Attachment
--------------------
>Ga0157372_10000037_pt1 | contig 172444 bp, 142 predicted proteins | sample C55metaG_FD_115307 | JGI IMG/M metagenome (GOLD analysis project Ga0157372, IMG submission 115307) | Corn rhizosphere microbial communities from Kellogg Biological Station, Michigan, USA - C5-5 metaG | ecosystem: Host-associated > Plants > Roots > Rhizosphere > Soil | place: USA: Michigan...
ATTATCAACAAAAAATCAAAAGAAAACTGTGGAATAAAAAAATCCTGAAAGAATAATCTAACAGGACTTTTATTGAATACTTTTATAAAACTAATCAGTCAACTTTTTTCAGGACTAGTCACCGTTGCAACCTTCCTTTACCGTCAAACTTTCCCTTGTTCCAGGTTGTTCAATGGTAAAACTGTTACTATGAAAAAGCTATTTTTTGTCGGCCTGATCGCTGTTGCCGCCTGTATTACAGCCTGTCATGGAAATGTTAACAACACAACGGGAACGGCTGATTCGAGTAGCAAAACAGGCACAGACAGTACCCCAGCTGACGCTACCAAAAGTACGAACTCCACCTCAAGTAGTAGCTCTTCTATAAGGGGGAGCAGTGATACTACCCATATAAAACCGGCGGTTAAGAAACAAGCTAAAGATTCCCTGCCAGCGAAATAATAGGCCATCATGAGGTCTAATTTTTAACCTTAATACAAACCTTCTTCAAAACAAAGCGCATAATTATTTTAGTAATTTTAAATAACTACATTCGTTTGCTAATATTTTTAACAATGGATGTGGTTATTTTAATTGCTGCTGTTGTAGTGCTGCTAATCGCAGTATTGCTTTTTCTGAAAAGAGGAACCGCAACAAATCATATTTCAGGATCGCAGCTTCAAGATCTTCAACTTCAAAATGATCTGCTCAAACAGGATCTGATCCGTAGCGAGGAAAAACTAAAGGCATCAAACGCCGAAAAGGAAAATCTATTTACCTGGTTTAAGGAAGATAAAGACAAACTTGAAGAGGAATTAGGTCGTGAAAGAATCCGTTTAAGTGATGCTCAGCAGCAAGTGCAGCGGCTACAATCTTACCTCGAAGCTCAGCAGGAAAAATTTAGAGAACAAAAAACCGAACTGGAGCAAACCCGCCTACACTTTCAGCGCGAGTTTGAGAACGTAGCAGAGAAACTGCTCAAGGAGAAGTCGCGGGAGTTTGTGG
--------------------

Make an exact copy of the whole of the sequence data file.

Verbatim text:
>Ga0157372_10000037_pt1 | contig 172444 bp, 142 predicted proteins | sample C55metaG_FD_115307 | JGI IMG/M metagenome (GOLD analysis project Ga0157372, IMG submission 115307) | Corn rhizosphere microbial communities from Kellogg Biological Station, Michigan, USA - C5-5 metaG | ecosystem: Host-associated > Plants > Roots > Rhizosphere > Soil | place: USA: Michigan...
ATTATCAACAAAAAATCAAAAGAAAACTGTGGAATAAAAAAATCCTGAAAGAATAATCTAACAGGACTTTTATTGAATACTTTTATAAAACTAATCAGTCAACTTTTTTCAGGACTAGTCACCGTTGCAACCTTCCTTTACCGTCAAACTTTCCCTTGTTCCAGGTTGTTCAATGGTAAAACTGTTACTATGAAAAAGCTATTTTTTGTCGGCCTGATCGCTGTTGCCGCCTGTATTACAGCCTGTCATGGAAATGTTAACAACACAACGGGAACGGCTGATTCGAGTAGCAAAACAGGCACAGACAGTACCCCAGCTGACGCTACCAAAAGTACGAACTCCACCTCAAGTAGTAGCTCTTCTATAAGGGGGAGCAGTGATACTACCCATATAAAACCGGCGGTTAAGAAACAAGCTAAAGATTCCCTGCCAGCGAAATAATAGGCCATCATGAGGTCTAATTTTTAACCTTAATACAAACCTTCTTCAAAACAAAGCGCATAATTATTTTAGTAATTTTAAATAACTACATTCGTTTGCTAATATTTTTAACAATGGATGTGGTTATTTTAATTGCTGCTGTTGTAGTGCTGCTAATCGCAGTATTGCTTTTTCTGAAAAGAGGAACCGCAACAAATCATATTTCAGGATCGCAGCTTCAAGATCTTCAACTTCAAAATGATCTGCTCAAACAGGATCTGATCCGTAGCGAGGAAAAACTAAAGGCATCAAACGCCGAAAAGGAAAATCTATTTACCTGGTTTAAGGAAGATAAAGACAAACTTGAAGAGGAATTAGGTCGTGAAAGAATCCGTTTAAGTGATGCTCAGCAGCAAGTGCAGCGGCTACAATCTTACCTCGAAGCTCAGCAGGAAAAATTTAGAGAACAAAAAACCGAACTGGAGCAAACCCGCCTACACTTTCAGCGCGAGTTTGAGAACGTAGCAGAGAAACTGCTCAAGGAGAAGTCGCGGGAGTTTGTGG